Mostly If you’re like most bloggers, one of your New Year’s resolutions in 2019 was undoubtedly to get more traffic in 2019.
Now, three months into the new year, you’re probably looking at your Google Analytics report and wondering: why is my traffic growth flat?
You’re not the only one. Countless bloggers around the world are asking themselves the same question.
The truth is that increasing traffic in 2019 requires a very different approach than it did in, say, 2015. The state of marketing has changed drastically in the last few years. The tactics that were rock solid in 2015 barely make a dent in your traffic today.
To increase your blog traffic in 2019, you need to adopt newer, more advanced marketing tactics. Use these tips to grow your traffic this year and beyond.
1. Write less but more authoritative content
If you’ve been blogging for a while, you probably live by a single mantra: produce more content, publish it often.
While this adage stood the test of time for eons (or two decades in SEO years), it doesn’t hold much water anymore.
Recall that Google’s original mission statement is to “organize the world’s information and make it universally accessible”. To this effect, it wants to minimize the amount of time a user spends trying to find the right result.
Which is why you see Google serving answers to so many search queries directly on the results page, instead of driving people to another website.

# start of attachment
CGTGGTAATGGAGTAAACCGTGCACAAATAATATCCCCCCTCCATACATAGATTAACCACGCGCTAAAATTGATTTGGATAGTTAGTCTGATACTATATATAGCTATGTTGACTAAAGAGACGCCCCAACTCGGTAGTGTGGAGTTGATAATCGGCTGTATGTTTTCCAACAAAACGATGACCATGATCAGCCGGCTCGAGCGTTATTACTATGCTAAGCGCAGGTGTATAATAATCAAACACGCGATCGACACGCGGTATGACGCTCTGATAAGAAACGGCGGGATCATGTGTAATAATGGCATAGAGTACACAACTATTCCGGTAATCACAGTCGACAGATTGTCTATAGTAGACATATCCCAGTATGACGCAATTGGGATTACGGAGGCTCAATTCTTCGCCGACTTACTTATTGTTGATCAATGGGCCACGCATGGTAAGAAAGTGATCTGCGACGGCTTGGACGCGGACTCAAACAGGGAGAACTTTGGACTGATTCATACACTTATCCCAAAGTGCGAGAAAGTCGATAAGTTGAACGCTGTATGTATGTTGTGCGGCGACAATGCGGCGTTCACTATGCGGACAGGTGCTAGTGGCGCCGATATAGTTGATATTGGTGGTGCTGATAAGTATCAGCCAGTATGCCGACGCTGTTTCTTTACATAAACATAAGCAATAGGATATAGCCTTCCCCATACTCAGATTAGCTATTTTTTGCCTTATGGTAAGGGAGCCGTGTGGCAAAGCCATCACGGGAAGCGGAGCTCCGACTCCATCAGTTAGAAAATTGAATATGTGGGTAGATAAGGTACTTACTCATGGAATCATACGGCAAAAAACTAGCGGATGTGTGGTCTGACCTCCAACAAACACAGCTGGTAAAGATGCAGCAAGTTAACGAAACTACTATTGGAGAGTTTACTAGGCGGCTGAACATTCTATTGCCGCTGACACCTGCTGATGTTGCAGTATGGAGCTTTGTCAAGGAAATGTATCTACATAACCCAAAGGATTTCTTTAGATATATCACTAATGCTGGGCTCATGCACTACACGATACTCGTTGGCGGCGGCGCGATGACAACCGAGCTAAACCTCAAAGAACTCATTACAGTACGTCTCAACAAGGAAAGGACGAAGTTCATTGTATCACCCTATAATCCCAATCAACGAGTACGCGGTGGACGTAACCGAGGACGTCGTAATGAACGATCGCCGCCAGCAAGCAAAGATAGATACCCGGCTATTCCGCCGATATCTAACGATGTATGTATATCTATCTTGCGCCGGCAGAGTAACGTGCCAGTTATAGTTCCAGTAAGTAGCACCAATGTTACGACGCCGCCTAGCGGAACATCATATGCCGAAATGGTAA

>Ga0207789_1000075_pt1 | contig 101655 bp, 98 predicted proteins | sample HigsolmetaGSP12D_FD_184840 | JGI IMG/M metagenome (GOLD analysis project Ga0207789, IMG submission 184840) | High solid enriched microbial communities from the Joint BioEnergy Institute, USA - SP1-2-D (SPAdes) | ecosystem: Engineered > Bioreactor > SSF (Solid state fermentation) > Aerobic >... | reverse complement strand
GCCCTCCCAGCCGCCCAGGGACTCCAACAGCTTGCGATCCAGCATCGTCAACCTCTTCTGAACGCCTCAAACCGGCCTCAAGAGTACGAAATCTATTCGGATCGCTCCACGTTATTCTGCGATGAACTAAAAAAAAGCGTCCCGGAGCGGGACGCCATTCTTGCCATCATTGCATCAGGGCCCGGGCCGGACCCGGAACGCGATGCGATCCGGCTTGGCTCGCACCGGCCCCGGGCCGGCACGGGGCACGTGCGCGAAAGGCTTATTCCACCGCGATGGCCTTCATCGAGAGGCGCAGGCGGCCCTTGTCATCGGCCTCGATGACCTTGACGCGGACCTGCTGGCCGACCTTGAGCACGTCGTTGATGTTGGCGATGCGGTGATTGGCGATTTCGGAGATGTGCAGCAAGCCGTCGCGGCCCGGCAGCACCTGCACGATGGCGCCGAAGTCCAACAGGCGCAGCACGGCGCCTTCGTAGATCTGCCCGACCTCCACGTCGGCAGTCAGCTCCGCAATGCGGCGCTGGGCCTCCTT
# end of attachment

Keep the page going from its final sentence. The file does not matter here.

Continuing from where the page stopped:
So when someone searches for a query like “design resources”, Google doesn’t want the user to spend minutes jumping from one site to another. Instead, it wants to direct them to a single source that can potentially list all the design resources they might need.
In practice, this means writing fewer but more authoritative articles. Instead of creating 10 similar keyword-focused pieces, write a single article that covers all the 10 keywords in a single article.
In fact, research shows that longer content also ranks better, attracts more backlinks, and drives more shares.
2. Rework your older content
As an experienced blogger, you likely have a vast archive of published content. Some of this content might have been cutting edge five years ago but is outdated today. As a result, you get hardly any traffic to these pages, if at all.
There are three approaches you can take this with older content:
Update it: For content that is doing relatively well (i.e. ranks between pages 2 and 5 for its target keyword), your best bet is to update the content with fresh information. You can add images, pad out content to include new information, embed videos, etc. to make the content more relevant and valuable.
Delete it: Content that is under 300 words in length and doesn’t rank anywhere close to the first 5 pages should be deleted. This content adds little to no value to your site. In fact, it sends a negative signal to Google that your site has poor quality, outdated and “thin” content. This can potentially harm your SEO.
Redirect it: If you have a lot of short and low-quality articles on a single topic, it might be smarter to redirect them all to a longer, detailed article on the same topic. This way, you drive authority to the longer article and give readers a better experience.
For example, we updated one of our older articles on the Workamajig blog with fresh content. Within weeks of doing that, our weekly traffic started going up, eventually reaching nearly 10x as many people as it did earlier.
3. Write content for the right topics
If you wanted to learn how to ride a skateboard, would you rather read an article about it or watch a video?
Most of you will probably go for a video.
Google thinks so too. If you search for “how to ride a skateboard”, you’ll find that the first few results are dominated by videos.